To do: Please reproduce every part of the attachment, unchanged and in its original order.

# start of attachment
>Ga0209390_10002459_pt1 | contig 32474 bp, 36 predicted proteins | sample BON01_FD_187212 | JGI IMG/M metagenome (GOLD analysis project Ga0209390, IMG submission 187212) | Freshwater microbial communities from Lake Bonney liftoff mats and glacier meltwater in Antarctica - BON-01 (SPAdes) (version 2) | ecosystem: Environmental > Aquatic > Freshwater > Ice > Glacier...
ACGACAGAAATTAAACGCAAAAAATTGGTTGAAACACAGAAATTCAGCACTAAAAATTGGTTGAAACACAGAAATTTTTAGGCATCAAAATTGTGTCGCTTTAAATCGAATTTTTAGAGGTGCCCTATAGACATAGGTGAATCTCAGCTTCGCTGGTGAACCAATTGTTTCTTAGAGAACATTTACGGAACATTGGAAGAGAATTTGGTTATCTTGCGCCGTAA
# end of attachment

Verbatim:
>Ga0209390_10002459_pt1 | contig 32474 bp, 36 predicted proteins | sample BON01_FD_187212 | JGI IMG/M metagenome (GOLD analysis project Ga0209390, IMG submission 187212) | Freshwater microbial communities from Lake Bonney liftoff mats and glacier meltwater in Antarctica - BON-01 (SPAdes) (version 2) | ecosystem: Environmental > Aquatic > Freshwater > Ice > Glacier...
ACGACAGAAATTAAACGCAAAAAATTGGTTGAAACACAGAAATTCAGCACTAAAAATTGGTTGAAACACAGAAATTTTTAGGCATCAAAATTGTGTCGCTTTAAATCGAATTTTTAGAGGTGCCCTATAGACATAGGTGAATCTCAGCTTCGCTGGTGAACCAATTGTTTCTTAGAGAACATTTACGGAACATTGGAAGAGAATTTGGTTATCTTGCGCCGTAA